We made a quick 1-day trip to Juliaca in March, and have been trying to get back there ever since.
We made another attempt a couple of months ago, but were thwarted by technical difficulties (WiFi phone malfunction). To get to Juliaca, it's either a 6-hour bus ride, or a 45 min flight. Hna J has been such a trooper and endured so much that we opted for the flight. With our carnets and the right advance purchase, the flight was cheap. Instead of arriving exhausted at the end of the day, we arrived about noon, and were ready to go to work.
The Zone Leaders have the responsibility to set up and coordinate our appointments. Elders Ramirez (here with Elder Kline) and Heslop did an outstanding job, as expected, and brought Hna. Marcela to start us off. We really appreciate the effort and diligence of the missionary leaders, it would be impossible for us to do our work without them. These young men and women are actually closer to our grandkid's age than the ages of our own children. Makes us feel like "ancianos", or ancient ones.
As always, the diligent missionaries have appointments all set for us, and we continue with Hna. Susy while Elders Vance and Osinaga assist.
There were baptisms scheduled at the Stake Center, and there was a window of opportunity before the scheduled start, so we gathered up those who had arrived earlier, and gave them an Historia Familiar preview (in our less-than-perfect) Espanol, no less. Just as the baptism service started, we were able to make follow-up appointments with several of the attendees.
Our new friend Maria Estela came all prepared with her folletto completed, and with the help of Hnas. Borja, Stickle, and Firth, she's going to the temple with her parents.
Hna. Feliza is one of the "pensions" who provides meals for the missionaries, and she has a reputation for being one of the very best. She was delightful, funny, and has great stories about her family. And as wonderful and faithful as she is, she's functionally illiterate. For anyone employed by Family Search who may see this photo: Yes, 76% of the people in Peru do have cell phones. That would be basic, old-tech cell phones like the one she's holding, not smartphones. She can afford to purchase saldos or minutes 1 to 3 soles at a time. And having a cell phone doesn't mean that you have the savvy or the technology and savvy to receive and respond to texts and engage Family Search in a dialogue, and it likely means that in the unlikely event you actually do have an email account, it won't be sent to your phone anyway, and you probably don't own a computer. So Family Search: wake up and realize that the developing areas of the world don't have access to and proficiency with all the technology that you do, and if you'd listen to what we've been trying to say to you (all of our previous attempts have been ignored), we could show you how to make it easier for Hna Feliza to communicate with you on new accounts, cases and approvals. Or continue to ignore your frontline troops out in the far reaches of the earth.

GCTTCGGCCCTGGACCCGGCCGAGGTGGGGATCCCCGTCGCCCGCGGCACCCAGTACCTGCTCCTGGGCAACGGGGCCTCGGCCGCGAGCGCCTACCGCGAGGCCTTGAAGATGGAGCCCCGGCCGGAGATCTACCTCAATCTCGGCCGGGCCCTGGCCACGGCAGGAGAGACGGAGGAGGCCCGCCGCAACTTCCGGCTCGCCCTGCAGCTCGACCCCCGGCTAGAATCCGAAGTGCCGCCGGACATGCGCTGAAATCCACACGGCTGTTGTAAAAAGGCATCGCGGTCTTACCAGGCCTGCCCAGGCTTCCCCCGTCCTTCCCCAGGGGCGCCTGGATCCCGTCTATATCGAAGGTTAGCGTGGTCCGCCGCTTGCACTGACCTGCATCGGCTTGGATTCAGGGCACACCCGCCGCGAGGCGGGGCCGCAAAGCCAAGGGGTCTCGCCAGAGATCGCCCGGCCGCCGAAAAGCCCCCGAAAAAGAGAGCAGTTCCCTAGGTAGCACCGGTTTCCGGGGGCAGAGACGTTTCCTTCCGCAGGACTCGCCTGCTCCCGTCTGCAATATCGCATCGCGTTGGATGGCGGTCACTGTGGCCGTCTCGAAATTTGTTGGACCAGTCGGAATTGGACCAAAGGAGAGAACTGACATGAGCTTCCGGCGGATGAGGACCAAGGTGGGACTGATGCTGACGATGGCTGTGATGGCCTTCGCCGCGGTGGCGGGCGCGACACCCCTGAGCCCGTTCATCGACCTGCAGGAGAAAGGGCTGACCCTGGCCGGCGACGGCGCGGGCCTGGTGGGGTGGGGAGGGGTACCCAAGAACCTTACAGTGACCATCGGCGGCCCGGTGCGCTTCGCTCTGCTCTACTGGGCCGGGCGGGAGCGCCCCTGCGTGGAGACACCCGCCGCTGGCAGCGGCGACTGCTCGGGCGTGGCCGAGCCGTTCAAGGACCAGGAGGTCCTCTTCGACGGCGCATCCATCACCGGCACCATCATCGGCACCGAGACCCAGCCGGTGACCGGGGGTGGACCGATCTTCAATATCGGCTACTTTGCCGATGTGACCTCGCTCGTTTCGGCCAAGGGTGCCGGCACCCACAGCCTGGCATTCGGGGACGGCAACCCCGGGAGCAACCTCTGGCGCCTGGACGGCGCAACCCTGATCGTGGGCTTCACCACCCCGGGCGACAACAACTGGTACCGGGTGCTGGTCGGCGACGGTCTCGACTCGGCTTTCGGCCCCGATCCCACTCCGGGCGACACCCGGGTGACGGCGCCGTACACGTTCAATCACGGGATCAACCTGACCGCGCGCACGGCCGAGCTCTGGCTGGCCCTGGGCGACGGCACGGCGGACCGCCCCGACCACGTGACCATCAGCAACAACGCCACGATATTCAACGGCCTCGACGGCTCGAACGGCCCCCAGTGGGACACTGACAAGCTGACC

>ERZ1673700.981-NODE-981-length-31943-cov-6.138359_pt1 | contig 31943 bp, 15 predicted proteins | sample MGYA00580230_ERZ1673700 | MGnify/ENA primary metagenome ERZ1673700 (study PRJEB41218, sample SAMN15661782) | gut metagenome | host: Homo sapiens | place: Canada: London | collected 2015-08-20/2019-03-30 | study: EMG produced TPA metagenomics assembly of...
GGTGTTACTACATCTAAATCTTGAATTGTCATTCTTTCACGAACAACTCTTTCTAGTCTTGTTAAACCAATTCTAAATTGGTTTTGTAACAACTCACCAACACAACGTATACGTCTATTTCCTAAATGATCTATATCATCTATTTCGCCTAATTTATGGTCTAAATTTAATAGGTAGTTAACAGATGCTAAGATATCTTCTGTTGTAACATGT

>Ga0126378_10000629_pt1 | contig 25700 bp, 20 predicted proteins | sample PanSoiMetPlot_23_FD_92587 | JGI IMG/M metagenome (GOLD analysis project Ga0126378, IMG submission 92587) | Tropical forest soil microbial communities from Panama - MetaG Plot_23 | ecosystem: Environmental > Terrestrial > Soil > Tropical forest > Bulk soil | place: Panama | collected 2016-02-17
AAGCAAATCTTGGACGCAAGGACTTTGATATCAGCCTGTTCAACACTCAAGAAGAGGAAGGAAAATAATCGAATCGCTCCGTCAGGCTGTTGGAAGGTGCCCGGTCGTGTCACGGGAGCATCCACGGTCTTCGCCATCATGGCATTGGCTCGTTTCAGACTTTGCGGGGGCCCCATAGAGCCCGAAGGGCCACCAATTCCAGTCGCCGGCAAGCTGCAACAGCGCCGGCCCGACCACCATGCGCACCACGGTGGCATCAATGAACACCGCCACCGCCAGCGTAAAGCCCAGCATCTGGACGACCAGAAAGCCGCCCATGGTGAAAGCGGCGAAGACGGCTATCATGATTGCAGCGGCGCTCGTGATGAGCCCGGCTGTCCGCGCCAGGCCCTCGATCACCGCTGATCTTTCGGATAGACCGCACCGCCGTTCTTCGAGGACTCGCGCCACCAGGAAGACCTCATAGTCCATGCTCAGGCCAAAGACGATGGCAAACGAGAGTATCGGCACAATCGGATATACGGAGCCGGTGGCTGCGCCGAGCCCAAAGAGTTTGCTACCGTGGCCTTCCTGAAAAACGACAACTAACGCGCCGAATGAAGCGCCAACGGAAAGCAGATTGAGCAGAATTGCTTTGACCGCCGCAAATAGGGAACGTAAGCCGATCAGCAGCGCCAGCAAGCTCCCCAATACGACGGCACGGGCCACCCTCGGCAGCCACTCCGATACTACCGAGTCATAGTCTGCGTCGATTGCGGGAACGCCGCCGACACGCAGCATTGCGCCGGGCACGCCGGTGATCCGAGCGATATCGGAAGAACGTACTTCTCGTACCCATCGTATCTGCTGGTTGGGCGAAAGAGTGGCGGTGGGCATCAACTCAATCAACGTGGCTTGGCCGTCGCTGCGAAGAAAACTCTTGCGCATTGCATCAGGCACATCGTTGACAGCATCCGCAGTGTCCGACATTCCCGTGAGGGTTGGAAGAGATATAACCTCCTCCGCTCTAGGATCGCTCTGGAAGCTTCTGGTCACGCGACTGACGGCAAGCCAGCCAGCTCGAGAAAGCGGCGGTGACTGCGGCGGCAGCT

We do get a break for lunch one day, and make a quick dash to Rustica in the mall. Yes, Juliaca is a bustling city, and does have a mall. BBQ skewers and papas fritas arrive our table on a mini-grill.
Between meetings, we take time for a quick photo with Hnas Stickle, J, Firt Borja, and Wattles.
Returning to the capilla for afternoon appointments, we find an impromptu market set up right on the corner. We were attracted by the "whack, whack" of a cleaver, and found out they're running a daily special on sheep's heads.
Not hard to get around in Juliaca, it is mostly flat rather than the steep hills of many cities. Your choice of taxi, mototaxi, or pedal cart.
Or another alternate method of family transportation, use your motorcycle cargo carrier to deliver your family before you start to work. Clever and ingenious, the Peruvians figure out how to get it done.